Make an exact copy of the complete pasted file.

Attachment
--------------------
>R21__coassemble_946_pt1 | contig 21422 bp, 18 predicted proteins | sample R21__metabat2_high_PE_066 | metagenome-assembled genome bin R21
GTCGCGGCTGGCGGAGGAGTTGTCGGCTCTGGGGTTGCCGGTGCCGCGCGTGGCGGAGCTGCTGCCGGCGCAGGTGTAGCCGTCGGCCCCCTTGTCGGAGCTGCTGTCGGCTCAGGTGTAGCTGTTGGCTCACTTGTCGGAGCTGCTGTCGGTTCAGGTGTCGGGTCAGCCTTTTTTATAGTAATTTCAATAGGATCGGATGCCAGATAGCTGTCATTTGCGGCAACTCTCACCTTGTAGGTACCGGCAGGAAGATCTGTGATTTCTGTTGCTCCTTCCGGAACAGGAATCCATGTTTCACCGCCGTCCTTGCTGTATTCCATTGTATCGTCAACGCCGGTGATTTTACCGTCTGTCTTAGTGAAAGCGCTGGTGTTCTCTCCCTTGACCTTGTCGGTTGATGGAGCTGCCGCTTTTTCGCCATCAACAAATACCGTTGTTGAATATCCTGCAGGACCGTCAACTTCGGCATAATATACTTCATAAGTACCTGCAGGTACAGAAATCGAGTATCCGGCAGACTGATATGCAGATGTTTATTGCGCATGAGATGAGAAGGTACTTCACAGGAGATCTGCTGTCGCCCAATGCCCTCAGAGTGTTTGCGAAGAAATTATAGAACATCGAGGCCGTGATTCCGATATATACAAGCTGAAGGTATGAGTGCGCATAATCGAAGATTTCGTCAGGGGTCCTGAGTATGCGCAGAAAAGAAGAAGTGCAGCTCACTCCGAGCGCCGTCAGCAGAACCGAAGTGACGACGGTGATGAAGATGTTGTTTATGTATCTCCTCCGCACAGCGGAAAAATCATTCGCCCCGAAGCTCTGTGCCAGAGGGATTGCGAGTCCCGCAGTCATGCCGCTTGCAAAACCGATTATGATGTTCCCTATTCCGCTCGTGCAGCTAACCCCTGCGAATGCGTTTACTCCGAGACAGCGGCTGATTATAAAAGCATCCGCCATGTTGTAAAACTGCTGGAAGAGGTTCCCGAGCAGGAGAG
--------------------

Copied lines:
>R21__coassemble_946_pt1 | contig 21422 bp, 18 predicted proteins | sample R21__metabat2_high_PE_066 | metagenome-assembled genome bin R21
GTCGCGGCTGGCGGAGGAGTTGTCGGCTCTGGGGTTGCCGGTGCCGCGCGTGGCGGAGCTGCTGCCGGCGCAGGTGTAGCCGTCGGCCCCCTTGTCGGAGCTGCTGTCGGCTCAGGTGTAGCTGTTGGCTCACTTGTCGGAGCTGCTGTCGGTTCAGGTGTCGGGTCAGCCTTTTTTATAGTAATTTCAATAGGATCGGATGCCAGATAGCTGTCATTTGCGGCAACTCTCACCTTGTAGGTACCGGCAGGAAGATCTGTGATTTCTGTTGCTCCTTCCGGAACAGGAATCCATGTTTCACCGCCGTCCTTGCTGTATTCCATTGTATCGTCAACGCCGGTGATTTTACCGTCTGTCTTAGTGAAAGCGCTGGTGTTCTCTCCCTTGACCTTGTCGGTTGATGGAGCTGCCGCTTTTTCGCCATCAACAAATACCGTTGTTGAATATCCTGCAGGACCGTCAACTTCGGCATAATATACTTCATAAGTACCTGCAGGTACAGAAATCGAGTATCCGGCAGACTGATATGCAGATGTTTATTGCGCATGAGATGAGAAGGTACTTCACAGGAGATCTGCTGTCGCCCAATGCCCTCAGAGTGTTTGCGAAGAAATTATAGAACATCGAGGCCGTGATTCCGATATATACAAGCTGAAGGTATGAGTGCGCATAATCGAAGATTTCGTCAGGGGTCCTGAGTATGCGCAGAAAAGAAGAAGTGCAGCTCACTCCGAGCGCCGTCAGCAGAACCGAAGTGACGACGGTGATGAAGATGTTGTTTATGTATCTCCTCCGCACAGCGGAAAAATCATTCGCCCCGAAGCTCTGTGCCAGAGGGATTGCGAGTCCCGCAGTCATGCCGCTTGCAAAACCGATTATGATGTTCCCTATTCCGCTCGTGCAGCTAACCCCTGCGAATGCGTTTACTCCGAGACAGCGGCTGATTATAAAAGCATCCGCCATGTTGTAAAACTGCTGGAAGAGGTTCCCGAGCAGGAGAG